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Clonorchiasis
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Clonorchiasis

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Contributors: David L. McCollum MD, J. Martin Rodriguez MD, James H. Willig MD, MSPH
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Synopsis

Clonorchiasis is the disease resulting from infection with the trematode Clonorchis sinensis (Chinese liver fluke, or Oriental liver fluke). It is a zoonotic infection in which humans become infected upon ingestion of raw or undercooked fish. Clonorchiasis is endemic in certain Asian countries. It is estimated that 35 million people are infected worldwide. China, Vietnam, and Korea are some of the most affected countries. Immigrants to the United States from these countries may be affected. Due to the long lifespan of C. sinensis in the human biliary system, patients may present after living in the United States for many years.

Clonorchis sinensis has a complex life cycle. The definitive host (a fish-eating mammal; this includes humans, cats, dogs) harbors the adult worm in its biliary system. The adult worms lay eggs, which are released in the host's feces. If the feces reach freshwater, the eggs can be ingested by the first intermediate host, freshwater snails. Within the snail, the parasite can transform to a free-swimming stage, cercariae. The cercariae can then penetrate the skin of a freshwater fish or shrimp, the second intermediate host. The organism encysts within the skin or musculature of the fish. If the fish or shrimp is then eaten raw or undercooked, the fluke can hatch in the duodenum and move into the definitive host's biliary system. Within 4 weeks, the fluke matures to the point where it begins producing eggs. Adult flukes are thought to be able to survive in humans for 20 years.

Most infections are asymptomatic, but clinical manifestations of clonorchiasis can be roughly correlated to the individual's worm burden (number of eggs per gram of stool):
  • Low worm burden (<100) may be asymptomatic or have vague abdominal symptoms. Signs may include occasional jaundice and eosinophilia. 
  • Moderate worm burden (<1000) may have more obvious abdominal signs including fevers, weight loss, colicky pain, and distention. Occasionally an acute syndrome of fever, abdominal pain, urticaria, and eosinophilia – reminiscent of acute schistosomiasis (Katayama syndrome) – may occur.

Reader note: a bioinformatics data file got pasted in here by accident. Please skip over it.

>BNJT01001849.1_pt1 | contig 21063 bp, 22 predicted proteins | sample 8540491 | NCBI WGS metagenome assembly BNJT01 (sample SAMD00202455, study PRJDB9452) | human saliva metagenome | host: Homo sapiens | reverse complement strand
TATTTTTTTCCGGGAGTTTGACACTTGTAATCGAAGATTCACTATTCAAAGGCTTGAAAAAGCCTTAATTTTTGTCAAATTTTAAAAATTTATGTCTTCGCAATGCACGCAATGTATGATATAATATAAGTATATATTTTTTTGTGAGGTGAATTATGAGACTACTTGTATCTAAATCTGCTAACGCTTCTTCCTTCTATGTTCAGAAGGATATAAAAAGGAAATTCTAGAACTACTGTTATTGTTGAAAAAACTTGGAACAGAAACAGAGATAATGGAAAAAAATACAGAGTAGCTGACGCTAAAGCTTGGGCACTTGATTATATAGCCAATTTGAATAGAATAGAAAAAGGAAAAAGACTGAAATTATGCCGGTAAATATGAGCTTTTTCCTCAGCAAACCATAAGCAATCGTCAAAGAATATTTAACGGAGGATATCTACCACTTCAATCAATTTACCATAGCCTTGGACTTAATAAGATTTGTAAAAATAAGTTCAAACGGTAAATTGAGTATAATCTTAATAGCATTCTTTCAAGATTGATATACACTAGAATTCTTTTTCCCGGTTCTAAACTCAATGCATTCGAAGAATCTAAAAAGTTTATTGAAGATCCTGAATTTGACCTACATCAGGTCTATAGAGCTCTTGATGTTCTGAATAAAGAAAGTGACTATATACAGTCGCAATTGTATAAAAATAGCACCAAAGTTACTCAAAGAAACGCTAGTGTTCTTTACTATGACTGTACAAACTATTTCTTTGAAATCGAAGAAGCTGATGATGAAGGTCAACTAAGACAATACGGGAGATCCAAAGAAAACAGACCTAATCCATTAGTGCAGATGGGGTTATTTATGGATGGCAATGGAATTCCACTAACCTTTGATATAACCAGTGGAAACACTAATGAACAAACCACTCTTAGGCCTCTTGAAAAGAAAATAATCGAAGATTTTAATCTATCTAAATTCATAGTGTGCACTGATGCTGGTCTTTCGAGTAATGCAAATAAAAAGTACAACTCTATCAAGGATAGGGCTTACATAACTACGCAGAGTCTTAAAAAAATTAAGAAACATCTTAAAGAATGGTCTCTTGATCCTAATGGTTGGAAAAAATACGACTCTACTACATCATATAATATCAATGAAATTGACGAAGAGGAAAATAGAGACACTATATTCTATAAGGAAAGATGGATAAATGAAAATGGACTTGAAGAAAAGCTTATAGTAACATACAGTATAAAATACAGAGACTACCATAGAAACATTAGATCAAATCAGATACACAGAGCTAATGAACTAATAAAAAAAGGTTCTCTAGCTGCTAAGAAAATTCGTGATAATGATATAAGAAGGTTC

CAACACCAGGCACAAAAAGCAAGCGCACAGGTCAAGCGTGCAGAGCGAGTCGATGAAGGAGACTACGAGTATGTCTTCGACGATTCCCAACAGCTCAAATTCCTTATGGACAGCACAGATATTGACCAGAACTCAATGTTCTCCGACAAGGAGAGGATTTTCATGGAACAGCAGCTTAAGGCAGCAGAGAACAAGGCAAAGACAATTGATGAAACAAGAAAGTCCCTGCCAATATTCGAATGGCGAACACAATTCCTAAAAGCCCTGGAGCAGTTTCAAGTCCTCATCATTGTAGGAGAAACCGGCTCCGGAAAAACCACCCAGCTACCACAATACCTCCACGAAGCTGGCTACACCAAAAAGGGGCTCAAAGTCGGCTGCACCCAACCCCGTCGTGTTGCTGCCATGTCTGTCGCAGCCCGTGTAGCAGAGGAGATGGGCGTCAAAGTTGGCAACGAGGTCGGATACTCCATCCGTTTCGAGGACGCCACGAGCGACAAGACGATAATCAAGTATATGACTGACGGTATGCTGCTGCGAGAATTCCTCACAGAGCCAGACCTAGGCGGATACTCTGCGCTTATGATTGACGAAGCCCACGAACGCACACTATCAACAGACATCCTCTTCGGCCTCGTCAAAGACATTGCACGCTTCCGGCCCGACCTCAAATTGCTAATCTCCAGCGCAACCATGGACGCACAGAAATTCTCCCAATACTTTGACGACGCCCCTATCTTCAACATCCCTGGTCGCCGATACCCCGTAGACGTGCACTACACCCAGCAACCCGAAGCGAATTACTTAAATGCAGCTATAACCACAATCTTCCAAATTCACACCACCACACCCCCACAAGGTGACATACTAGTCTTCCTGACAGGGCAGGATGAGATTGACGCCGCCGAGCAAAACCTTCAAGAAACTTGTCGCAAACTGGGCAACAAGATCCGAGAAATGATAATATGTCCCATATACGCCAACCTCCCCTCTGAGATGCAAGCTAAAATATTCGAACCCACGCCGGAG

• High worm burden (up to 25 000) may present with an acute right upper quadrant pain syndrome. 
Manifestations and complications of chronic (occurring over years) clonorchiasis include ascites (due to portal hypertension), cholangitis, cholelithiasis, cholecystitis, pancreatitis, and cholangiocarcinoma.

Codes

ICD10CM:
B66.1 – Clonorchiasis

SNOMEDCT:
11938002 – Clonorchiasis

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Diagnostic Pearls

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Differential Diagnosis & Pitfalls

  • Acute schistosomiasis (Katayama fever)
  • Fascioliasis – patient may have migratory skin nodules; poorly responsive to praziquantel
  • Cancer of the biliary tract
  • Recurrent pyogenic cholangitis (Oriental cholangitis) 
  • Sclerosing cholangitis – usually associated with ulcerative colitis
  • IgG4-associated cholangitis – elevated IgG4
  • Primary biliary cirrhosis
  • Caroli's disease – congenital disease that includes biliary duct dilatation

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Therapy

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References

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Last Updated: 05/16/2014
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Clonorchiasis
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Clonorchiasis : Diarrhea, Fever, Hepatomegaly, Jaundice, Anorexia, RUQ pain, EOS increased
Copyright © 2019 VisualDx®. All rights reserved.